South Carolina Republican Sen. Lindsey Graham, whose vocal and impassioned support for Brett Kavanaugh helped secure his confirmation, told Fox News exclusively on Sunday that Democrats' attacks on the incoming Supreme Court justice made him more "pissed" than he had ever been in his life.
Graham also told host Chris Wallace on "Fox News Sunday" that he had "never campaigned against a colleague in my life." He added: "That's about to change."
During a dramatic Judiciary Committee hearing in September, Graham seemingly energized Kavanaugh with a fiery condemnation of Democrats' tactics, which included questioning Kavanaugh about vague slang references in his high school yearbook.
“Boy y’all want power. God, I hope you never get it," Graham yelled at Democratic senators on the Judiciary Committee. "I hope the American people can see through this sham."
"I’m happy because the effort to humiliate and railroad a man I’ve known for 20 years, who's never been banned from a mall, unlike Roy Moore, failed," Graham told Wallace, referring to the failed Alabama GOP Senate candidate who was accused of sexual misconduct. There were unconfirmed reports he had been barred entry from a local mall for menacing behavior.
"I'm happy that those that tried to destroy his life fell short," Graham continued. "I’m glad those who tried to overturn the rule of law and replace it with mob rule lost. I’ve never been more pissed in my life."
I'm happy as a clam.
He added: "I voted for [Justices Sonia] Sotomayor and [Elena] Kagen; I would never have done this to them, this was character assassination, this was wanting power too much. To the extent that I came to the aide of this good man and helped defeat this debacle, I am happy as a clam."
In the hours since Kavanaugh's confirmation, top Democrats have suggested the issue of the uncorroborated sexual misconduct allegations won't soon go away.
On Saturday, House Minority Leader Nancy Pelosi announced she planned to file a Freedom of Information Act (FOIA) request to obtain documents related to the FBI's supplemental probe of Kavanaugh, which senators said showed no corroboration of the decades-old sexual misconduct allegations against him. FBI background checks on judicial nominees have traditionally been kept confidential so that only senators, White House officials, and certain aides can view them.
“In purposefully limiting the FBI investigation, it is clear the Republicans were not seeking the truth,” Pelosi, D-Calif., wrote in a statement. “They were seeking cover to do what they wanted to do anyway. To add insult to injury, they blocked the public’s access to the report.”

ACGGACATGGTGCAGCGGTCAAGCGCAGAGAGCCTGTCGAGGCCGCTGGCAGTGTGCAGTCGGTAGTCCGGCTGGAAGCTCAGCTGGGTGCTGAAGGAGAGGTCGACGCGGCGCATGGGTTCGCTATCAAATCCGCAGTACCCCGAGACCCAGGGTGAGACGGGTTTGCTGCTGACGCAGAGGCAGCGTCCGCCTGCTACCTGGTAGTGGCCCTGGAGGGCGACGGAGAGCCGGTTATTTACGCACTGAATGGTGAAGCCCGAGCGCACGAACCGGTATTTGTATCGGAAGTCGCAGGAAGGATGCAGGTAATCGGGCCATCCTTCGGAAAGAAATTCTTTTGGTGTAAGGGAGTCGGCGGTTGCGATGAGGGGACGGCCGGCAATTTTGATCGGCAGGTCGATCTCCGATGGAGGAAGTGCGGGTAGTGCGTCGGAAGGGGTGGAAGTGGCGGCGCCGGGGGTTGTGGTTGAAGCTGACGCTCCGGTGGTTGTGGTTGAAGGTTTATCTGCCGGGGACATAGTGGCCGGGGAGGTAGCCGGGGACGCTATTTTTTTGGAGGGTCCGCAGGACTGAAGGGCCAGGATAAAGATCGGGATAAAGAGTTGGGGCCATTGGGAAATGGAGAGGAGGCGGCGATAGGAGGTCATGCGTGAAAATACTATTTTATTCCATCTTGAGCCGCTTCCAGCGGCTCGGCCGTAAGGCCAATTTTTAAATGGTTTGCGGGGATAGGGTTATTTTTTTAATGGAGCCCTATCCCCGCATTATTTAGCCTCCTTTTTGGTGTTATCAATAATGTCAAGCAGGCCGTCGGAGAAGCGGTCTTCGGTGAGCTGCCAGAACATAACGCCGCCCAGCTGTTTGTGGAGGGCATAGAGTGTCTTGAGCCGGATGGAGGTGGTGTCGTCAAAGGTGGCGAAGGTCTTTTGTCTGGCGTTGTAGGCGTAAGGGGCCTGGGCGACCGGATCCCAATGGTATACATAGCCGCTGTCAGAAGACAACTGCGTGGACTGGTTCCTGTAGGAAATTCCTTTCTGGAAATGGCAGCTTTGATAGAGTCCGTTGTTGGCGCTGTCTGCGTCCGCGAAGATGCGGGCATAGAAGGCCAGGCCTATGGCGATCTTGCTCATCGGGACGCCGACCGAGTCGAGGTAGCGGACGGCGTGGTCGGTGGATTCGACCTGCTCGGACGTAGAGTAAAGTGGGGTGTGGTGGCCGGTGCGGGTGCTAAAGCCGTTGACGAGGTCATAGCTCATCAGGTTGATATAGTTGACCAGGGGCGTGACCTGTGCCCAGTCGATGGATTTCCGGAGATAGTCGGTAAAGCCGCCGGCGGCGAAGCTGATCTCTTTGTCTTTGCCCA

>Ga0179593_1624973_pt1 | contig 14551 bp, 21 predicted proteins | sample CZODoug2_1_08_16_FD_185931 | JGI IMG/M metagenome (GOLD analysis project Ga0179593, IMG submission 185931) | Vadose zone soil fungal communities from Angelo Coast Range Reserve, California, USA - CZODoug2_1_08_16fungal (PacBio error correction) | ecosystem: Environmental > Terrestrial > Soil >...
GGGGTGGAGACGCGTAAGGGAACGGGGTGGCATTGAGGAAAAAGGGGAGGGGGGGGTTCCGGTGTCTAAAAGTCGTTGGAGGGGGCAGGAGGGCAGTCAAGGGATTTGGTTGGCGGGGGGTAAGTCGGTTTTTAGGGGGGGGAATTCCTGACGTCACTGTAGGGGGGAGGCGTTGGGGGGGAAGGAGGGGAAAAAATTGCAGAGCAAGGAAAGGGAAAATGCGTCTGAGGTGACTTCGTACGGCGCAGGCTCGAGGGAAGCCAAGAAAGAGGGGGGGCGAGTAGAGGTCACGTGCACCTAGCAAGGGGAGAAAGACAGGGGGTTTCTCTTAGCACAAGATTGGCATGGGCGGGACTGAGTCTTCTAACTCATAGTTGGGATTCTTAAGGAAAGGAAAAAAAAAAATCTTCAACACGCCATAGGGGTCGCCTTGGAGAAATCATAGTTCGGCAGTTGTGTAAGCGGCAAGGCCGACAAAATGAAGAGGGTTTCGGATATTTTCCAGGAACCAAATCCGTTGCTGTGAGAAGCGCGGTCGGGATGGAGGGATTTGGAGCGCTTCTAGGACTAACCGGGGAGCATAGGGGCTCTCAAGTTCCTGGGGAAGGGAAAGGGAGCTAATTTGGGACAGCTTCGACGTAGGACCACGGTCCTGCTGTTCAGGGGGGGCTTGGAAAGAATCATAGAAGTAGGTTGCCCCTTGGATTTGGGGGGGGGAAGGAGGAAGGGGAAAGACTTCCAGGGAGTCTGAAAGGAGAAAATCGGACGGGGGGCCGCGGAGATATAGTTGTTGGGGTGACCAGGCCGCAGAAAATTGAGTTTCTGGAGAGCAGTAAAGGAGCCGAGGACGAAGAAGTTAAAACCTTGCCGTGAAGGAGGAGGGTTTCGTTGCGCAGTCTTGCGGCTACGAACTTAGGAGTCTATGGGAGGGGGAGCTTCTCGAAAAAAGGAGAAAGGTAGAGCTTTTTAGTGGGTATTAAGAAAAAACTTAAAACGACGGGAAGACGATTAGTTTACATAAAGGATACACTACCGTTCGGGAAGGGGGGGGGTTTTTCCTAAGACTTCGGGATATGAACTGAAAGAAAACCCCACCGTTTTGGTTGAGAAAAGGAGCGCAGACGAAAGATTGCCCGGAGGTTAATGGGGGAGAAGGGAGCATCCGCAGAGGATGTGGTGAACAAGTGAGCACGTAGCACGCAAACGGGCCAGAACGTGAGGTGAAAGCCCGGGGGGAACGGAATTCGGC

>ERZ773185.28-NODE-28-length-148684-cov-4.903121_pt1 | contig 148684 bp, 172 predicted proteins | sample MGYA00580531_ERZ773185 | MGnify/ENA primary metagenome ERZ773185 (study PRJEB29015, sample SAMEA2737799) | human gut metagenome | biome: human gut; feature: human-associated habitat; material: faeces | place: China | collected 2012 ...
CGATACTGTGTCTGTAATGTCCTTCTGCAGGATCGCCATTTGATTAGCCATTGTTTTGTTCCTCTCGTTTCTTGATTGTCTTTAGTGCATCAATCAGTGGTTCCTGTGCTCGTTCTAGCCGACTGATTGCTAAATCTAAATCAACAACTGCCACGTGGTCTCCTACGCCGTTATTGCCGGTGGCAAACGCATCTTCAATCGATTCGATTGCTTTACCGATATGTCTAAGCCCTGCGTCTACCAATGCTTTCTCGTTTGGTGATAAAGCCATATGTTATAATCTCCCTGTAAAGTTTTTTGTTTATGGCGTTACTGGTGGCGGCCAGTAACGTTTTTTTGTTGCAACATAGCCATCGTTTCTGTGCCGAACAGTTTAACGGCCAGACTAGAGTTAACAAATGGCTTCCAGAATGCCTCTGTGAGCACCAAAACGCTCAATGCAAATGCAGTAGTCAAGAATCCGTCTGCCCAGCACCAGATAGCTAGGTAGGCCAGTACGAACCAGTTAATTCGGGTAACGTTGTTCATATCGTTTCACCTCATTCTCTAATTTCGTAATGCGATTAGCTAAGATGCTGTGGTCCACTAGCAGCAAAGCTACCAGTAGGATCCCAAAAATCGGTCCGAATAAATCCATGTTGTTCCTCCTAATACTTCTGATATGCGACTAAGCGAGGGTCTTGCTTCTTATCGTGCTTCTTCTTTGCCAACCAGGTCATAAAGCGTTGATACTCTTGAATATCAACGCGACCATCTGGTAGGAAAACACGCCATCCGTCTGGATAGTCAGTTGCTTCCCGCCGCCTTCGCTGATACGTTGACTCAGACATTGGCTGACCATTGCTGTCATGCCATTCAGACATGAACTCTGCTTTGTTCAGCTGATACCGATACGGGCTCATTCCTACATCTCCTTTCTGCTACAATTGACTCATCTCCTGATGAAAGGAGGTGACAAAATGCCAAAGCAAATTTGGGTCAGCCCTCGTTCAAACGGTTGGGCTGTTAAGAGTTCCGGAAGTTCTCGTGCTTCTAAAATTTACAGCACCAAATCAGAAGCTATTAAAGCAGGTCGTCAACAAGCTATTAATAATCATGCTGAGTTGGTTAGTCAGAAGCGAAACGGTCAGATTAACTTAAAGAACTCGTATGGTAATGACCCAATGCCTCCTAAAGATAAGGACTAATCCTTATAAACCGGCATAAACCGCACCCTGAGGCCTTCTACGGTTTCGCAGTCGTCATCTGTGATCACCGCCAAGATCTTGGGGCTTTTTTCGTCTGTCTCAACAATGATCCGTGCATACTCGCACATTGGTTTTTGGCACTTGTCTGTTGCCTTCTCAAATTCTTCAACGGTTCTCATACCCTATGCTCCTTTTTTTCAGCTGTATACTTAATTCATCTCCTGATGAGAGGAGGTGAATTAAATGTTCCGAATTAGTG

Responding to those and other efforts, Graham told his Democratic colleagues, "If you want to pick judges, then you need to win the White House."
Graham added that he planned to play gold with President Trump on Sunday. The president has repeatedly praised Graham for hitting back hard against what he has characterized as Democratic smears. Meanwhile, critics have charged that Graham is trying to raise his profile for a potential position in the Trump administration.
Also on "Fox News Sunday," Senate Majority Leader Mitch McConnell, R-Ky., said Kavanaugh's confirmation was among his proudest moments in the Senate. He also noted that this has been an "extraordinarily accomplished Congress," owing to its record-setting pace of judicial appointments.
Republicans under McConnell have already seated two Supreme Court justices and 26 federal appellate judges in the past two years alone, with several more planned in the coming weeks.
McConnell also emphasized that Republicans have never engaged in a character-based "search-and-destroy" mission against appellate judge Merrick Garland.
Garland was nominated to the Supreme Court by then-president Barack Obama in 2016, but Republicans announced they would not consider his nomination during the president's lame-duck last year in office. Garland lacked the votes for confirmation in the majority-Republican Senate.
"The Senate’s not broken," McConnell said. "And we didn’t attack Merrick Garland’s background and try to destroy him. We didn’t go on a search and destroy mission. We simply followed the tradition in America, which is that if you have a party of a different – a Senate of a different party than the president, you don’t fill a vacancy created in a presidential year. That went all the way back to 1888."
He concluded: "I agree with Chuck Schumer. This has been a low-point in the Senate. I have a different view about who caused the low-point."